23. Federico,Giovanni, 2009. "An Economic History of the Silk Industry, 1830–1930," Cambridge Books, Cambridge University Press, number 9780521105262, December.
    24. Emanuele Felice, 2012. "Regional convergence in Italy, 1891–2001: testing human and social capital," Cliometrica, Journal of Historical Economics and Econometric History, Association Française de Cliométrie (AFC), vol. 6(3), pages 267-306, October.
    25. Giovanni Iuzzolino & Guido Pellegrini & Gianfranco Viesti, 2011. "Convergence among Italian Regions, 1861-2011," Quaderni di storia economica (Economic History Working Papers) 22, Bank of Italy, Economic Research and International Relations Area.
    26. Dimico, Arcangelo & Isopi, Alessia & Olsson, Ola, 2017. "Origins of the Sicilian Mafia: The Market for Lemons," The Journal of Economic History, Cambridge University Press, vol. 77(4), pages 1083-1115, December.
    27. Bellows, John & Miguel, Edward, 2009. "War and local collective action in Sierra Leone," Journal of Public Economics, Elsevier, vol. 93(11-12), pages 1144-1157, December.
    28. Del Monte, Alfredo & Pennacchio, Luca, 2011. "The structure of agricultural production and the causes of brigandage and criminal organisations in Italy after Unification: theory and evidence," MPRA Paper 38875, University Library of Munich, Germany.
    29. Giovanni Federico, 2007. "Ma l'agricoltura meridionale era davvero arretrata?," Rivista di Politica Economica, SIPI Spa, vol. 97(2), pages 317-340, March-Apr.
    30. Conley, T. G., 1999. "GMM estimation with cross sectional dependence," Journal of Econometrics, Elsevier, vol. 92(1), pages 1-45, September.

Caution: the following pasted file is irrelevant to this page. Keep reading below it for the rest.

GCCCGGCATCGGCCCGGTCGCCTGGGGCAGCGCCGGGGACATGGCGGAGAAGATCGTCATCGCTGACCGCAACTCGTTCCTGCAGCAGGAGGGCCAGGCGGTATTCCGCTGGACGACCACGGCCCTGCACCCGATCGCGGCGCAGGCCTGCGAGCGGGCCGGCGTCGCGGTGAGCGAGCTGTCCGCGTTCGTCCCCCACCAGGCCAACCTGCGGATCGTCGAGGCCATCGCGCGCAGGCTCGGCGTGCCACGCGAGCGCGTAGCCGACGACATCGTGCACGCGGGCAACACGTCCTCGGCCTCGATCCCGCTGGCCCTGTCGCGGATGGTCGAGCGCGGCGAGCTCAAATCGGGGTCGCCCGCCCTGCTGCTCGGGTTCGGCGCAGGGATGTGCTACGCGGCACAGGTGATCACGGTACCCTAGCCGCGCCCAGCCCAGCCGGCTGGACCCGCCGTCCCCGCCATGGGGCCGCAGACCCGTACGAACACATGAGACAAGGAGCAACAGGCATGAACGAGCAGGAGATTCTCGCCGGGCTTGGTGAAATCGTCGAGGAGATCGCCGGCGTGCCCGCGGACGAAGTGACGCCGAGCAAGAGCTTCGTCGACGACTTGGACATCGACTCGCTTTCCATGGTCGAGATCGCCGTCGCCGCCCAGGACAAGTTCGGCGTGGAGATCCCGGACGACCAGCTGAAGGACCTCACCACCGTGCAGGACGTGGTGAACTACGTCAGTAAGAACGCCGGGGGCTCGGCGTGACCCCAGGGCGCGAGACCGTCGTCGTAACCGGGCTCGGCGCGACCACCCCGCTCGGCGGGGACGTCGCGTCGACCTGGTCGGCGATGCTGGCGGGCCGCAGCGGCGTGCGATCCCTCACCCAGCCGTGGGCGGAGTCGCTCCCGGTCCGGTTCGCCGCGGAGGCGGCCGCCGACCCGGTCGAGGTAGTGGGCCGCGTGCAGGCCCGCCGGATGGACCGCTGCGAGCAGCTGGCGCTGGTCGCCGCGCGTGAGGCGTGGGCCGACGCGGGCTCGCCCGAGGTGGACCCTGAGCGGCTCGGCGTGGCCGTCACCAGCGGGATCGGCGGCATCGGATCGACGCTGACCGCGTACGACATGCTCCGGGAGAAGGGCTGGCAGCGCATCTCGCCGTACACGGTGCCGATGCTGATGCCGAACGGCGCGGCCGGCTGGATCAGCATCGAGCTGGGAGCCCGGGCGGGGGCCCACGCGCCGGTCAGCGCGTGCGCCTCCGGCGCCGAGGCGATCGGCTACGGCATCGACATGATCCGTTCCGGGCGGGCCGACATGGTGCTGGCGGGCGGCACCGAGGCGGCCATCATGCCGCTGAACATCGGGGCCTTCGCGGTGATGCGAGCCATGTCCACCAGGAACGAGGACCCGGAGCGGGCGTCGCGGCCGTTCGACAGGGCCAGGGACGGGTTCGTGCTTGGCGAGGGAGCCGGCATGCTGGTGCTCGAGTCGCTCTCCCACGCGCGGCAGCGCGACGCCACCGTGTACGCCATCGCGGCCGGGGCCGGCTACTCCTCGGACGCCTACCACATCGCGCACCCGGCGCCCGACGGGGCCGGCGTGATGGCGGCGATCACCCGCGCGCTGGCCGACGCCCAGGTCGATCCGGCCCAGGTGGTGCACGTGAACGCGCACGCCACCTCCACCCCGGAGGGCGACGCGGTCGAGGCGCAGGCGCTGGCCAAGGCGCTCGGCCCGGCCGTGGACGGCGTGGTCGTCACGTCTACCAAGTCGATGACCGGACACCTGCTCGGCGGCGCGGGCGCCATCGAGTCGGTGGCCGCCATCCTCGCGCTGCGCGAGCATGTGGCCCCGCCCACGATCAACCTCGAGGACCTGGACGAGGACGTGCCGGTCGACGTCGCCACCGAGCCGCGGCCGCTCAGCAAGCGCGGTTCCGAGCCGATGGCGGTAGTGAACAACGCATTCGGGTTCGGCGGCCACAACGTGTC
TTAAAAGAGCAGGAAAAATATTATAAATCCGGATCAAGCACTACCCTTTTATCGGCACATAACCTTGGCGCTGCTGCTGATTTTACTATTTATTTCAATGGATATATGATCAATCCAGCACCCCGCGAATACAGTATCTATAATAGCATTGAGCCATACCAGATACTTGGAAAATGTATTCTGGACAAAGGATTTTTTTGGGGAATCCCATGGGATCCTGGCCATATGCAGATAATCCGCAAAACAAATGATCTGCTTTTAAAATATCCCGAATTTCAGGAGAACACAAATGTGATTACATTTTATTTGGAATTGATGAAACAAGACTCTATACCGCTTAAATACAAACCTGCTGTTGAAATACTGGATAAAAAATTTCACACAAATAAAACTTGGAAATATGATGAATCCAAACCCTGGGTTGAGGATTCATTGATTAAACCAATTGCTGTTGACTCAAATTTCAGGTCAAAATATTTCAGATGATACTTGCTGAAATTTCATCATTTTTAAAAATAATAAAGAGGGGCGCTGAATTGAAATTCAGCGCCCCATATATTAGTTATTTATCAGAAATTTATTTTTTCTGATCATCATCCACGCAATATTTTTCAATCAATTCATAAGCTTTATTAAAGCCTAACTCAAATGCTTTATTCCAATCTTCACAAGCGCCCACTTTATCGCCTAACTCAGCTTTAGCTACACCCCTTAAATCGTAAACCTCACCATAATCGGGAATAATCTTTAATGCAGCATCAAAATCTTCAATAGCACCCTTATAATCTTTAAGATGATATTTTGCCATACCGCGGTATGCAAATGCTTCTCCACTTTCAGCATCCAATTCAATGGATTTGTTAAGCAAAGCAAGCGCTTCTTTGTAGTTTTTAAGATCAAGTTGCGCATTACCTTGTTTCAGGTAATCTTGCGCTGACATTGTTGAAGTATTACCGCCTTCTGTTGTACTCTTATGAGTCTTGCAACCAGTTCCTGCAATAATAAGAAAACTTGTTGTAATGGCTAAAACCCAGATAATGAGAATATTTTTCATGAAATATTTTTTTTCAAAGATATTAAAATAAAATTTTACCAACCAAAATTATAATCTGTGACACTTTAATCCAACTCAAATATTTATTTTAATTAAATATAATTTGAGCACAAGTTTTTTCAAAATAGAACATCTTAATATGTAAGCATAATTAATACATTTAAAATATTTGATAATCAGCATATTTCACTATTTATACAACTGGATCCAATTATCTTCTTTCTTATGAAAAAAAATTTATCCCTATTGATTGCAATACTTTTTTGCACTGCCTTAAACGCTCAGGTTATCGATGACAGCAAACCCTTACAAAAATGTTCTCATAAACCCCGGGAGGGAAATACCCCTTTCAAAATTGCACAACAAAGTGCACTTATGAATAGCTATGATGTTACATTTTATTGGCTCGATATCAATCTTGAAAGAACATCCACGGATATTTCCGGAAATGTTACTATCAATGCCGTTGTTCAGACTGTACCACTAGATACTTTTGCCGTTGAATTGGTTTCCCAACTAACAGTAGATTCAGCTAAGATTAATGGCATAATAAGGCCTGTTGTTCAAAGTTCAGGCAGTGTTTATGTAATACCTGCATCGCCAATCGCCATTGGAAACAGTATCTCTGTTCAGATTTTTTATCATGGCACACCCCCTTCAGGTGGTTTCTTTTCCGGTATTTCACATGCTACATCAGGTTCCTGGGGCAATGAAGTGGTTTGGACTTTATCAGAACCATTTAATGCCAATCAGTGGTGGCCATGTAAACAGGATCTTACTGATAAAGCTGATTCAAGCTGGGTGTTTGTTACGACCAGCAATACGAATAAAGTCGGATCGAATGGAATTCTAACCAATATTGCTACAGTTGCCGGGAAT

31. Malanima, Paolo, 2011. "The long decline of a leading economy: GDP in central and northern Italy, 1300–1913," European Review of Economic History, Cambridge University Press, vol. 15(2), pages 169-219, August.
    Full references (including those not matched with items on IDEAS)

    Citations

    Citations are extracted by the CitEc Project, subscribe to its RSS feed for this item.
    as


    Cited by:

    1. Carmine Guerriero, 2020. "Endogenous Institutions and Economic Outcomes," Economica, London School of Economics and Political Science, vol. 87(346), pages 364-405, April.
    2. Chiaruttini, Maria Stella, 2020. "Banking integration and (under)development: A quantitative reassessment of the Italian financial divide (1814-74)," IBF Paper Series 03-20, IBF – Institut für Bank- und Finanzgeschichte / Institute for Banking and Financial History, Frankfurt am Main.
    3. Boranbay, Serra & Guerriero, Carmine, 2019. "Endogenous (in)formal institutions," Journal of Comparative Economics, Elsevier, vol. 47(4), pages 921-945.
    4. Nicola Pontarollo & Roberto Ricciuti, 2020. "Railways and manufacturing productivity in Italy after unification," Journal of Regional Science, Wiley Blackwell, vol. 60(4), pages 775-800, September.

    Most related items

    These are the items that most often cite the same works as this one and are cited by the same works as this one.